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A Guide to Toilet Training Your New Puppy

Training and Behaviour



Welcoming your puppy home is an exciting time! From introducing them to their new environment and family members to cuddling and playing with them.

Bringing home a puppy also means you’ll need to spend time teaching them the fundamentals that will set them up for success. Toilet training your puppy is one of the most important things you’ll teach them as it will create a much more enjoyable routine and environment for you both. Also referred to as house training or potty training a puppy, your puppy will learn bladder control and where they should be going toilet.

How Long Does It Take to Toilet Train a Puppy

Typically puppies can be toilet trained in four to six months, however, some puppies are not 100% reliable until they are eight to twelve months old.

Your puppy's age, learning experience, as well as, your method of training, and consistency can affect the length of time it takes to toilet train. For example, an 8-week-old puppy is a sponge of information, whereas an older puppy will usually take longer to learn because they will need to change what they have already learnt. Puppies that have come from a less than ideal situation will typically face challenges.

In some cases, you’ll find your puppy may catch on early but then regress, or they may go toilet outside at home but are going toilet inside when you are in a different house or environment. This is all normal. Developing bowel and bladder control will take some time. They also may be mentally capable of learning to eliminate outside, but not yet physically capable of controlling their body.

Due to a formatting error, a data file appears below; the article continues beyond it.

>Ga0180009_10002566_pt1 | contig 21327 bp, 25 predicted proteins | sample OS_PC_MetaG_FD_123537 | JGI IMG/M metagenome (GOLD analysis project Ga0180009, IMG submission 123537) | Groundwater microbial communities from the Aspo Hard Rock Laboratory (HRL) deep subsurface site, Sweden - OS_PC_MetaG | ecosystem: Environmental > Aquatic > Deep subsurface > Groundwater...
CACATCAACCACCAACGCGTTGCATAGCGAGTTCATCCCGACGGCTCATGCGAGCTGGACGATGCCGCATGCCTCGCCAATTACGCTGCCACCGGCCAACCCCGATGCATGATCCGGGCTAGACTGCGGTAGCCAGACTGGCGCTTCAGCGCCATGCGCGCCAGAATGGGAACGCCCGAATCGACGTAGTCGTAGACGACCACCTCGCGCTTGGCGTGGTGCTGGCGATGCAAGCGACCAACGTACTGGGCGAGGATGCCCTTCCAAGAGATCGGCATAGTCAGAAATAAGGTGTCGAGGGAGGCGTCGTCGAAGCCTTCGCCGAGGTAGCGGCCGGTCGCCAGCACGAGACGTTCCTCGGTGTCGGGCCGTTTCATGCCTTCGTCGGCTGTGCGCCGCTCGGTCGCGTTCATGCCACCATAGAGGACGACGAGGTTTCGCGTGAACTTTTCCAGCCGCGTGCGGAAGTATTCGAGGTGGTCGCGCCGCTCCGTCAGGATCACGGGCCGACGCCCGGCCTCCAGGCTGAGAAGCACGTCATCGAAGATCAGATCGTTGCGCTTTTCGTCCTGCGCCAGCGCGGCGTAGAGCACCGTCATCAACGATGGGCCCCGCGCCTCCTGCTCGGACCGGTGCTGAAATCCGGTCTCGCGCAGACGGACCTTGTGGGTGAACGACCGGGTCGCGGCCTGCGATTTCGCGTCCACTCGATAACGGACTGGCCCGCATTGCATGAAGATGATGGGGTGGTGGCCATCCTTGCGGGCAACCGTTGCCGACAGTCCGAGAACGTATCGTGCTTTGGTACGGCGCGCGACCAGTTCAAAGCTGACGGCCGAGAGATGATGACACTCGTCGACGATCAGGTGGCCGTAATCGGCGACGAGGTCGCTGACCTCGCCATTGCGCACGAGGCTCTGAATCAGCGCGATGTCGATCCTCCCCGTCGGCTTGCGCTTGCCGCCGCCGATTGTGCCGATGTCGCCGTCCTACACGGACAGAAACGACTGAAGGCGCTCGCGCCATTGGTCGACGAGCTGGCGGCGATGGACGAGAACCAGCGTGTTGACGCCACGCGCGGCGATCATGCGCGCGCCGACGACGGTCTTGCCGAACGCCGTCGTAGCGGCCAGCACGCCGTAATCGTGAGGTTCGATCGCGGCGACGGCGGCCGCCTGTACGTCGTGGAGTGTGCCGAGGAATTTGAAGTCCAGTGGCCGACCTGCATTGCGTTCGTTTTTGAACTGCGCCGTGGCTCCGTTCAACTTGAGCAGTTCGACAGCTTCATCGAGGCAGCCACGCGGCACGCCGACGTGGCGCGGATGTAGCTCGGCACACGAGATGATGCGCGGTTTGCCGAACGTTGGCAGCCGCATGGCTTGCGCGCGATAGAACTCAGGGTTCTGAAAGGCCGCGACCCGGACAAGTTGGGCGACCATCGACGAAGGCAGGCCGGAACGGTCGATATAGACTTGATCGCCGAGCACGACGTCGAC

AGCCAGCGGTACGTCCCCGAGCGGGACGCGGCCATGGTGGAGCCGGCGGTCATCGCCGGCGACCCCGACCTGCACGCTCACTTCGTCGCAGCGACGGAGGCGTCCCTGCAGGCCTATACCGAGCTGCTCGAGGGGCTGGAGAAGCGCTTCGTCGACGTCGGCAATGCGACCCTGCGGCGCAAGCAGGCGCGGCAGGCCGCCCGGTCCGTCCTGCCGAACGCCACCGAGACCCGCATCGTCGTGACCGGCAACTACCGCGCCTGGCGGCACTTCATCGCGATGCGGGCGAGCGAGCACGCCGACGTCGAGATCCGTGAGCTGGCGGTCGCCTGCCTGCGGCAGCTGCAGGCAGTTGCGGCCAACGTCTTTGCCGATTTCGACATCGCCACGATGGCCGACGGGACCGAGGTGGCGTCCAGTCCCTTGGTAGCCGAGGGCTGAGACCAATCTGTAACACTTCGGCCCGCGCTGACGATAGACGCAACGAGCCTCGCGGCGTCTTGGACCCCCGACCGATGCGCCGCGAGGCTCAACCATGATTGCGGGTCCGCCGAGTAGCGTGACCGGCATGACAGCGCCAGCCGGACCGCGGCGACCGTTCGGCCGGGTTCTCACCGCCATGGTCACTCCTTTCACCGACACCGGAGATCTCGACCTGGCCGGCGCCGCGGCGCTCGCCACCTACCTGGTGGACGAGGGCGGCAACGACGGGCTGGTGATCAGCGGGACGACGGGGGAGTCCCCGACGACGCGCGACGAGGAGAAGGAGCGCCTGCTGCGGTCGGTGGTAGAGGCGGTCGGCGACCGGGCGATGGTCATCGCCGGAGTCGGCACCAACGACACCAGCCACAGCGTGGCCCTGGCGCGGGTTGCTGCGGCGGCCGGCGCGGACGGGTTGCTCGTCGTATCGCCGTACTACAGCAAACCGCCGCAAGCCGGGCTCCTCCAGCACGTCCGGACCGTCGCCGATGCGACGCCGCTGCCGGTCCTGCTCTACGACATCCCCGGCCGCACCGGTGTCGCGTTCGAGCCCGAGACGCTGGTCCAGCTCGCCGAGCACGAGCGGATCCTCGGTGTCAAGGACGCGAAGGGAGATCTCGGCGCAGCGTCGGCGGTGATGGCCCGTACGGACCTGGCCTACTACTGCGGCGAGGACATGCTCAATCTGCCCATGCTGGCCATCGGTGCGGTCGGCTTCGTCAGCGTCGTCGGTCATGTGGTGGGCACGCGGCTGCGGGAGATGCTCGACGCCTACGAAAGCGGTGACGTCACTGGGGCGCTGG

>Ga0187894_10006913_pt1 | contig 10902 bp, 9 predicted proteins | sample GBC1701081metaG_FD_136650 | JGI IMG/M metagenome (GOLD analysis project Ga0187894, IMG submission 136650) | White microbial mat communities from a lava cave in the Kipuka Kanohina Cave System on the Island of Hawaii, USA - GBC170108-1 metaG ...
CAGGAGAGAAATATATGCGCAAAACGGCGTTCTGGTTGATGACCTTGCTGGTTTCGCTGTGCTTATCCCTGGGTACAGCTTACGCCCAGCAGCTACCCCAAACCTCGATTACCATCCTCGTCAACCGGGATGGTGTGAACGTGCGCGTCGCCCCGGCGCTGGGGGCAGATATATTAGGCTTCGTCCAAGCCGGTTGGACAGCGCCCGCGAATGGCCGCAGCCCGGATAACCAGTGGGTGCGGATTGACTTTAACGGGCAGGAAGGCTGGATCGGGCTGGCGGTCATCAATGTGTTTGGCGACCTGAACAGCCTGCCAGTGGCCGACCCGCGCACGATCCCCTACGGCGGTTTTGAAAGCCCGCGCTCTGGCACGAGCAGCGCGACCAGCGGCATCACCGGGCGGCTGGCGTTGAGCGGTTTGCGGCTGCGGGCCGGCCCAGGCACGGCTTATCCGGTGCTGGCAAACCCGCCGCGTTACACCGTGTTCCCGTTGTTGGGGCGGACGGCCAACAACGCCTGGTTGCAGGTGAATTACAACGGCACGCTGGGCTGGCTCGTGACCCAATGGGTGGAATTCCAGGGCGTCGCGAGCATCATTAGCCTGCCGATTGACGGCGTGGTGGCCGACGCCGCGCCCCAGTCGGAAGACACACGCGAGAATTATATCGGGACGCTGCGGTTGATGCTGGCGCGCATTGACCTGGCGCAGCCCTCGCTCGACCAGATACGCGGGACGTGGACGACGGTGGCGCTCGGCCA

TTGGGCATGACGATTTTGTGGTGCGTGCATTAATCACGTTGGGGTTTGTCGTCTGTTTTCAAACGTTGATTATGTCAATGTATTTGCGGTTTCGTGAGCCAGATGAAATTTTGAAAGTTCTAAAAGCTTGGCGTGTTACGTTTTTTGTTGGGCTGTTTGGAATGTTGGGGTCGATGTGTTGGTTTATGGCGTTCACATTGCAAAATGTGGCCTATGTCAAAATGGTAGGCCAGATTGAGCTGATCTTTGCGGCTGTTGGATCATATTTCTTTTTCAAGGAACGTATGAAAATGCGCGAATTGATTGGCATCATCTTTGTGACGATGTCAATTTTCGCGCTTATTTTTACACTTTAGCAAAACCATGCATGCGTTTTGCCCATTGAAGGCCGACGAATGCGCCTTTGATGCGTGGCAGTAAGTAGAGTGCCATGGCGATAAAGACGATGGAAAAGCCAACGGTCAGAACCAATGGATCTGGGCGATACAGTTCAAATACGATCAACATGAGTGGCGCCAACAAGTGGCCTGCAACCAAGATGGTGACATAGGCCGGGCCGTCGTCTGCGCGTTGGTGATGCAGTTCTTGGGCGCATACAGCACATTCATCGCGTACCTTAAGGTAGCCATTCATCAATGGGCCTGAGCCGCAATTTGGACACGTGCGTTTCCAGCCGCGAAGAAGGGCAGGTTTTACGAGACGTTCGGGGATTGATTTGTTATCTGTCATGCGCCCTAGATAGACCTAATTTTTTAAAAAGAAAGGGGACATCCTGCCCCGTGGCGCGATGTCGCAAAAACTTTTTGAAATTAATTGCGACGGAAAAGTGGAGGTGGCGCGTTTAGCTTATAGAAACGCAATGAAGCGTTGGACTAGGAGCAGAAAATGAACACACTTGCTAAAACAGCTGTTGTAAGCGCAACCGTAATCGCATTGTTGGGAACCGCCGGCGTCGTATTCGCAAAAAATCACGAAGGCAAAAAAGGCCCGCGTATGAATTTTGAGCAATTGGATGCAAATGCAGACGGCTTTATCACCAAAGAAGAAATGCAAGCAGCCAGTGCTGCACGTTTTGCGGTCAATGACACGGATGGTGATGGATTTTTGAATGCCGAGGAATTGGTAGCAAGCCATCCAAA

How Often Will My Puppy Need to Pee

When you are toilet training your puppy you want to give them the opportunity to do the right thing and receive praise. When your puppy doesn’t have any bladder control and you are beginning to house train, we would recommend taking them out every 30 to 60 minutes. You will also want to make a habit of taking your pup out to pee or poop;

  • as soon as they wake in the morning
  • before they go to sleep at night
  • before and after they go into the crate
  • after they wake from a nap
  • after a meal
  • after playtime
    As your puppy starts to grasp the concept of toilet training you’ll be able to build up the amount of time between taking them outside. All puppies are different, but as a guide, a puppy can typically hold their bladder for the same number of hours as their age in months. For example, a four-month-old pup should not be left alone for more than four consecutive hours without an opportunity to go outside to go toilet. They will be able to last longer at night because they are inactive, just like we can. By the time your puppy is about four months old, it should be able to make it through the night without needing to go toilet.

Toilet Training Tools and Products

Crate training

Often taught at the same time, crate training a puppy is a useful toilet training tool and can help speed up the process. The reason for this is that dogs are clean and they don’t like to go to the toilet in their own space. As they learn that the dog crate is their own personal den, and as you build up the length of time they are able to spend in their crate, they will also learn bladder control.

Puppy Training Pads